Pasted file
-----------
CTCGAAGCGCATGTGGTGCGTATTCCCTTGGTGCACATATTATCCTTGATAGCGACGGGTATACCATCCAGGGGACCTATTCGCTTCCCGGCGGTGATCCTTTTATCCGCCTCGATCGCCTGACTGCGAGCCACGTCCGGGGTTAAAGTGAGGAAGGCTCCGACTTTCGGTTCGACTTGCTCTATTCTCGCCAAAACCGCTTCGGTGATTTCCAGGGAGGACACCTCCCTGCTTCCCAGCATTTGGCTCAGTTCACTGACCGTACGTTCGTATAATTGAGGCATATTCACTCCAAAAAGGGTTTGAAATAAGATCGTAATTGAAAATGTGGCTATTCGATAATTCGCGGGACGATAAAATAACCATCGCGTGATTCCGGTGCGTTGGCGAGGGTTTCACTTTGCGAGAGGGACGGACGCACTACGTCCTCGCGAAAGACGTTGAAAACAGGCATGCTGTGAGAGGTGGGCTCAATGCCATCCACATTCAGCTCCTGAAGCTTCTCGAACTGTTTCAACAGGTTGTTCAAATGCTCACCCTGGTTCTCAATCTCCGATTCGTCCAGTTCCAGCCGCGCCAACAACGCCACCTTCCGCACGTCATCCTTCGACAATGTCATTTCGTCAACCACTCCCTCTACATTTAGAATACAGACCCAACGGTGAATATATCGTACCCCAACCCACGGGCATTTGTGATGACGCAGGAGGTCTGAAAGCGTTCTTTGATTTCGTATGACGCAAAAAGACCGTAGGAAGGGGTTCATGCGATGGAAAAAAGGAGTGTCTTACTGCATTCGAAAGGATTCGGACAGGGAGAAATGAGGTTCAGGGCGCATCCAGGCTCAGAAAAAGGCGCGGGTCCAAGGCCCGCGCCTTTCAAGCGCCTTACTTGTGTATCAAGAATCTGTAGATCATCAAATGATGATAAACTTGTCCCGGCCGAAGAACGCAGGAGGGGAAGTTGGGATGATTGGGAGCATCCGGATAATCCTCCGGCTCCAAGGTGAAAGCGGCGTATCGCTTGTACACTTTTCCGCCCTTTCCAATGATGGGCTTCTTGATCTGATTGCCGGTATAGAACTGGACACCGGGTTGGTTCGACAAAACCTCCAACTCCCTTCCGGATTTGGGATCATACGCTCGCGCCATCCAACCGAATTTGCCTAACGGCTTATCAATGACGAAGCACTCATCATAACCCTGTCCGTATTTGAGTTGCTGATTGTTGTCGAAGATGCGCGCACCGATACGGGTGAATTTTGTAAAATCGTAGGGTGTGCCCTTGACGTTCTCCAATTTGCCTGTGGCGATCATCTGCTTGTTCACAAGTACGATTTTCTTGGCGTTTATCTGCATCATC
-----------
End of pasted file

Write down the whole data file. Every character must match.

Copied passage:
CTCGAAGCGCATGTGGTGCGTATTCCCTTGGTGCACATATTATCCTTGATAGCGACGGGTATACCATCCAGGGGACCTATTCGCTTCCCGGCGGTGATCCTTTTATCCGCCTCGATCGCCTGACTGCGAGCCACGTCCGGGGTTAAAGTGAGGAAGGCTCCGACTTTCGGTTCGACTTGCTCTATTCTCGCCAAAACCGCTTCGGTGATTTCCAGGGAGGACACCTCCCTGCTTCCCAGCATTTGGCTCAGTTCACTGACCGTACGTTCGTATAATTGAGGCATATTCACTCCAAAAAGGGTTTGAAATAAGATCGTAATTGAAAATGTGGCTATTCGATAATTCGCGGGACGATAAAATAACCATCGCGTGATTCCGGTGCGTTGGCGAGGGTTTCACTTTGCGAGAGGGACGGACGCACTACGTCCTCGCGAAAGACGTTGAAAACAGGCATGCTGTGAGAGGTGGGCTCAATGCCATCCACATTCAGCTCCTGAAGCTTCTCGAACTGTTTCAACAGGTTGTTCAAATGCTCACCCTGGTTCTCAATCTCCGATTCGTCCAGTTCCAGCCGCGCCAACAACGCCACCTTCCGCACGTCATCCTTCGACAATGTCATTTCGTCAACCACTCCCTCTACATTTAGAATACAGACCCAACGGTGAATATATCGTACCCCAACCCACGGGCATTTGTGATGACGCAGGAGGTCTGAAAGCGTTCTTTGATTTCGTATGACGCAAAAAGACCGTAGGAAGGGGTTCATGCGATGGAAAAAAGGAGTGTCTTACTGCATTCGAAAGGATTCGGACAGGGAGAAATGAGGTTCAGGGCGCATCCAGGCTCAGAAAAAGGCGCGGGTCCAAGGCCCGCGCCTTTCAAGCGCCTTACTTGTGTATCAAGAATCTGTAGATCATCAAATGATGATAAACTTGTCCCGGCCGAAGAACGCAGGAGGGGAAGTTGGGATGATTGGGAGCATCCGGATAATCCTCCGGCTCCAAGGTGAAAGCGGCGTATCGCTTGTACACTTTTCCGCCCTTTCCAATGATGGGCTTCTTGATCTGATTGCCGGTATAGAACTGGACACCGGGTTGGTTCGACAAAACCTCCAACTCCCTTCCGGATTTGGGATCATACGCTCGCGCCATCCAACCGAATTTGCCTAACGGCTTATCAATGACGAAGCACTCATCATAACCCTGTCCGTATTTGAGTTGCTGATTGTTGTCGAAGATGCGCGCACCGATACGGGTGAATTTTGTAAAATCGTAGGGTGTGCCCTTGACGTTCTCCAATTTGCCTGTGGCGATCATCTGCTTGTTCACAAGTACGATTTTCTTGGCGTTTATCTGCATCATC